While I appreciate the post and agree with most of what you have written, I do think that drawing such clear distinctions between good/bad can lead the less experienced communicators out there to take the path Lowe’s did. They thought they were being transparent, but ended up compounding a social media sh*tstorm they were largely responsible for creating in the first place.

    • @jenzings Thanks for the comment, Jen. You raise some good points in regards to where complete, unfiltered transparency can take you. Without delving into the Lowe’s situation too much, I would like to highlight that the two examples above (Dark and Clear) were intended to represent the two ends of the spectrum. My assumption is that many companies land somewhere in between those too extremes. Also, good/bad are not solely attached to those to spectrums either. However, you definitely raise considerable evidence to support the argument that common sense decisions should prevail in certain situations. Thanks again, Jen!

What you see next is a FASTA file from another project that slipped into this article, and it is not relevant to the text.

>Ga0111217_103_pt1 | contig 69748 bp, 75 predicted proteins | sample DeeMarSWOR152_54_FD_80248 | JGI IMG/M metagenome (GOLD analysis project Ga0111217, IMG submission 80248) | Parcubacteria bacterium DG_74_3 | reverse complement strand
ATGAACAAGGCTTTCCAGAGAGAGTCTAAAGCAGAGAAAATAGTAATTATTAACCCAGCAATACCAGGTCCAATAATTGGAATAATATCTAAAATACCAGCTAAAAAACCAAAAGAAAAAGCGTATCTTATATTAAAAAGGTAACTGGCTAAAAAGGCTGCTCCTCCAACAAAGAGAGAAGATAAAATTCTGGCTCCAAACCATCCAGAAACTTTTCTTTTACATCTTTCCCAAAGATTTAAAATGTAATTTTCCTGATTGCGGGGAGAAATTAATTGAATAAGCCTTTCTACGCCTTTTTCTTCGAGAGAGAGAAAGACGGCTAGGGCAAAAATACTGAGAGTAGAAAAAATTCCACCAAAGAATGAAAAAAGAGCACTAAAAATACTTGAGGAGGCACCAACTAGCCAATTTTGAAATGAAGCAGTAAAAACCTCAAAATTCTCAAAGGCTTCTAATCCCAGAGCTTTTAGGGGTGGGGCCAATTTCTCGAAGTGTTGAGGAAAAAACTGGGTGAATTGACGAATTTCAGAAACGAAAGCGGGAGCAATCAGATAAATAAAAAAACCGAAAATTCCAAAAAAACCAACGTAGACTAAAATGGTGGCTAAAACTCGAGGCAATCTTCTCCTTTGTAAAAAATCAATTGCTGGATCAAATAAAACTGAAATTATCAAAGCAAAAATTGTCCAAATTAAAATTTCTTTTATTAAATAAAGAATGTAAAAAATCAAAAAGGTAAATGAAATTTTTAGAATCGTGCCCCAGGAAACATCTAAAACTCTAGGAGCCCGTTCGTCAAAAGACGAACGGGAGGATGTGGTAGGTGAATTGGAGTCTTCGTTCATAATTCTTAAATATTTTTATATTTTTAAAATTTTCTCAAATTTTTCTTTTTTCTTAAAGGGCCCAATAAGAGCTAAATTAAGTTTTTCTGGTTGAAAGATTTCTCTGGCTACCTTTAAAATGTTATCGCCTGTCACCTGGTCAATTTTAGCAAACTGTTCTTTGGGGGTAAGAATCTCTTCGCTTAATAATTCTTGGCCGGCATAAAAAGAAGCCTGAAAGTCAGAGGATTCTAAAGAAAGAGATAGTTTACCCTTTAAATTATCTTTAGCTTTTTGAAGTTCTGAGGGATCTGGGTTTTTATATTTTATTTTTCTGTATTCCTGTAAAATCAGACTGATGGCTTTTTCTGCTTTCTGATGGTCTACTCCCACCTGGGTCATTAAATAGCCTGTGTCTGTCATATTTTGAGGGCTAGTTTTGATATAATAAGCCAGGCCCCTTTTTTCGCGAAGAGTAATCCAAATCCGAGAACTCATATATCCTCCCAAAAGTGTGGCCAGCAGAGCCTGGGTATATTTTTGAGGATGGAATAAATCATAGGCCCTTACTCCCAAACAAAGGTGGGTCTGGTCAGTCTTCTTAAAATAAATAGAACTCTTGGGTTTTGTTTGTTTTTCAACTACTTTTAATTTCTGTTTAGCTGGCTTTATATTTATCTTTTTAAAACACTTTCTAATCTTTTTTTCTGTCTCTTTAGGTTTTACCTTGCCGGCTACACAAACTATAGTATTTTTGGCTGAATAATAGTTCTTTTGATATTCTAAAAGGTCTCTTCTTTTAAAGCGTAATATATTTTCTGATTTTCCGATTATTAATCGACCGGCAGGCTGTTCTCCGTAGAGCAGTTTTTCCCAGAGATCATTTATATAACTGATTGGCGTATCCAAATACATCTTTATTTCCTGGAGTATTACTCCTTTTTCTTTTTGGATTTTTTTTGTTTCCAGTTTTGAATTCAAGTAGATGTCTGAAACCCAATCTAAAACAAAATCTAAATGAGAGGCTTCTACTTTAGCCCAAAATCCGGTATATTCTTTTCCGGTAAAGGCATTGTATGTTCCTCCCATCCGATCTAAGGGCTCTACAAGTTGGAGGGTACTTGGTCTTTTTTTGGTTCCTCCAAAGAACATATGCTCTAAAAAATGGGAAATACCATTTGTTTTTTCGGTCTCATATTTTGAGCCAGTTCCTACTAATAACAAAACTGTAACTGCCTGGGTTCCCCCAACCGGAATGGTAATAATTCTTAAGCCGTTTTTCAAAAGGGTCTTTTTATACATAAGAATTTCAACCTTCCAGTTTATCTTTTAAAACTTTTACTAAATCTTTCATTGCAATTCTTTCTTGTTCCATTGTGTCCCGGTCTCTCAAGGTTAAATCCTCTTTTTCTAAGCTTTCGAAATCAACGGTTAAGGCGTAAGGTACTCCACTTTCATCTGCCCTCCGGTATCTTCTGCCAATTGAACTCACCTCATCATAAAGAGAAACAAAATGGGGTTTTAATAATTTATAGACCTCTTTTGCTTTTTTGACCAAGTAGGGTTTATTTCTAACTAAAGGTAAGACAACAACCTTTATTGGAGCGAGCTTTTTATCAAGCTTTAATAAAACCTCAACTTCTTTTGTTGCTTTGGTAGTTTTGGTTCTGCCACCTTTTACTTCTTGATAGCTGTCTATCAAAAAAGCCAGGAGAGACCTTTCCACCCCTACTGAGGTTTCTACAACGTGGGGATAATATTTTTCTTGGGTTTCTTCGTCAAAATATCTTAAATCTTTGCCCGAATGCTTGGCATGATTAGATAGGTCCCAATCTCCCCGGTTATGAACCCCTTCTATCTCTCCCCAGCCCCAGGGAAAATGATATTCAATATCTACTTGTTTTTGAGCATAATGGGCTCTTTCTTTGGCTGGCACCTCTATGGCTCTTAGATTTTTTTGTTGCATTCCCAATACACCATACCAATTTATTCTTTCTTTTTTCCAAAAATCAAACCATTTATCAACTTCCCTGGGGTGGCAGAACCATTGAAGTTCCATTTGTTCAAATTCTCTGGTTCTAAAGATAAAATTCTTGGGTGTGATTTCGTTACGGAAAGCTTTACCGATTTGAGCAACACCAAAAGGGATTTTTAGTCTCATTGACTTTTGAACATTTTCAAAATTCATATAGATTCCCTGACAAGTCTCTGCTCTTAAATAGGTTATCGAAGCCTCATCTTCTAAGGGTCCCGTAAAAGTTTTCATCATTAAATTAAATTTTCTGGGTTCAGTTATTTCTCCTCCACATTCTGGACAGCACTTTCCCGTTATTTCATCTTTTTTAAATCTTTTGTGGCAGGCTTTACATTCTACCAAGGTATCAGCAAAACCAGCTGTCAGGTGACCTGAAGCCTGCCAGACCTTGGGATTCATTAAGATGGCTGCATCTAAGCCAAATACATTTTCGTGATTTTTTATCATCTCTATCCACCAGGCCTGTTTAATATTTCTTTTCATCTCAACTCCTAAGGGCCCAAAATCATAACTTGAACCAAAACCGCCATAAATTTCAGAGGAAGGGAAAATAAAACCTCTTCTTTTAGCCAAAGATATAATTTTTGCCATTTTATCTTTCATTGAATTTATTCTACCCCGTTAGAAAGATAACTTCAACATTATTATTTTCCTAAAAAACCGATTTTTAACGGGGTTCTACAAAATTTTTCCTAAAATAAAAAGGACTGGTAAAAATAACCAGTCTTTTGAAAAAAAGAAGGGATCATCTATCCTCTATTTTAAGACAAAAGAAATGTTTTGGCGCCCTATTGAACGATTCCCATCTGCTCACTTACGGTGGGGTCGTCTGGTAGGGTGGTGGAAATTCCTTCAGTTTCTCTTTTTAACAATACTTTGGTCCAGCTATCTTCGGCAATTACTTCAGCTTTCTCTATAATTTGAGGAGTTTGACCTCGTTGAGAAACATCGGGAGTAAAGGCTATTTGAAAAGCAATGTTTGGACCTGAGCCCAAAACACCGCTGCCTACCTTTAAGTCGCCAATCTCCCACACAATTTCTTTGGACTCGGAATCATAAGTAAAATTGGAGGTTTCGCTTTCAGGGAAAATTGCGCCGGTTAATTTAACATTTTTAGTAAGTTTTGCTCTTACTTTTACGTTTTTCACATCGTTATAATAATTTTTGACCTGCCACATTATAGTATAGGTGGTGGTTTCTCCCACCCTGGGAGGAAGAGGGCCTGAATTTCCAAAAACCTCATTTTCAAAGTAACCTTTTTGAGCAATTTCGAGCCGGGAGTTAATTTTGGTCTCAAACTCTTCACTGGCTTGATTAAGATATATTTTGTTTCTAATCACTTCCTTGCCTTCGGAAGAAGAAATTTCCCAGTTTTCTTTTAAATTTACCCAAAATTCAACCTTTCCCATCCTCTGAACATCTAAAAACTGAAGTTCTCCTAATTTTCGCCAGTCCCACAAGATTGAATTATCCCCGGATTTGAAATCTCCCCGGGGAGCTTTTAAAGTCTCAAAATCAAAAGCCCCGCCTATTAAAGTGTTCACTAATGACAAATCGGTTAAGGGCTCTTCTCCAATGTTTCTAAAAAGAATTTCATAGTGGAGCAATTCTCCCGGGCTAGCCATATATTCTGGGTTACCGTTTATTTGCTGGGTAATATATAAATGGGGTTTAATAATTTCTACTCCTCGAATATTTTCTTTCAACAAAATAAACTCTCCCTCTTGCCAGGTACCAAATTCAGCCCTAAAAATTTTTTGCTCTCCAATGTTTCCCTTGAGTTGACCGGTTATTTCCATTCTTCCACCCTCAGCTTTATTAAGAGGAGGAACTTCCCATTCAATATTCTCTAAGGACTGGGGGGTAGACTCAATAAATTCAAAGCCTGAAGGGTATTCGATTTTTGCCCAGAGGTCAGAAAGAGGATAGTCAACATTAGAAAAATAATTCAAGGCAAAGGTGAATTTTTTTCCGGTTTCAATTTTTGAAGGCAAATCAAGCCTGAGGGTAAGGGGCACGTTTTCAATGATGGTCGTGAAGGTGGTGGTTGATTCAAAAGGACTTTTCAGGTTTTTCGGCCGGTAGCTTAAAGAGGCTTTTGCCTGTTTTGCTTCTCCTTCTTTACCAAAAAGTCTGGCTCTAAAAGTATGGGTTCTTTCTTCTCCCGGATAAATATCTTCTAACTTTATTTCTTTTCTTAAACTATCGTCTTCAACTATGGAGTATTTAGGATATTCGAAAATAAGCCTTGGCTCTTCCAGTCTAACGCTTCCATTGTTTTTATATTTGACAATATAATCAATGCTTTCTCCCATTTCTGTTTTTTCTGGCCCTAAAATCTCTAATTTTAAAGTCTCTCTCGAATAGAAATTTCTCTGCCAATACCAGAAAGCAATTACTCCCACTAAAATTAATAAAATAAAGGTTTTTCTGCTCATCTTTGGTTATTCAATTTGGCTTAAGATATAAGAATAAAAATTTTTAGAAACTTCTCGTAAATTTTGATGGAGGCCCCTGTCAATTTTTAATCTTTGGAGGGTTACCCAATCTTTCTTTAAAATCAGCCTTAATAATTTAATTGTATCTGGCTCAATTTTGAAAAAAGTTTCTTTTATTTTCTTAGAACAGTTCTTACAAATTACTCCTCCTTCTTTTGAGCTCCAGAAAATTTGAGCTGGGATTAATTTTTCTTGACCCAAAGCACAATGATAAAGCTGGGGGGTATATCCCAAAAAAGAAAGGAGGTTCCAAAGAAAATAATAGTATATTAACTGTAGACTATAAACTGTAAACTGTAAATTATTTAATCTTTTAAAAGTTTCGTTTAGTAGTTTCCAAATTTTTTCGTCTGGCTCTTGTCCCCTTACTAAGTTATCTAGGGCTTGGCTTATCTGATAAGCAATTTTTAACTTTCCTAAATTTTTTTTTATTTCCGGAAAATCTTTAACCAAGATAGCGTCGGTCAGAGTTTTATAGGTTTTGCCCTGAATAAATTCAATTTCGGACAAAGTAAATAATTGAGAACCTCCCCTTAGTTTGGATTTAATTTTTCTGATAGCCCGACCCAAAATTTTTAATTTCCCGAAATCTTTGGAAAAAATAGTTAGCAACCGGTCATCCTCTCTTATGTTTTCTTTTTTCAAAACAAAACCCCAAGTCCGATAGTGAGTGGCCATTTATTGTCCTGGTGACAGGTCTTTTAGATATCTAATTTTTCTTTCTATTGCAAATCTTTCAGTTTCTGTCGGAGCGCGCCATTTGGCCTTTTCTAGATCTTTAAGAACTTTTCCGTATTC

• @jenzings Thanks for the comment, Jen. You raise some good points in regards to where complete, unfiltered transparency can take you. Without delving into the Lowe’s situation too much, I would like to highlight that the two examples above (Dark and Clear) were intended to represent the two ends of the spectrum. My assumption is that many companies land somewhere in between those two extremes. Also, good/bad are not solely attached to those two spectrums either. However, you definitely raise considerable evidence to support the argument that common sense decisions should prevail in certain situations. Thanks again, Jen!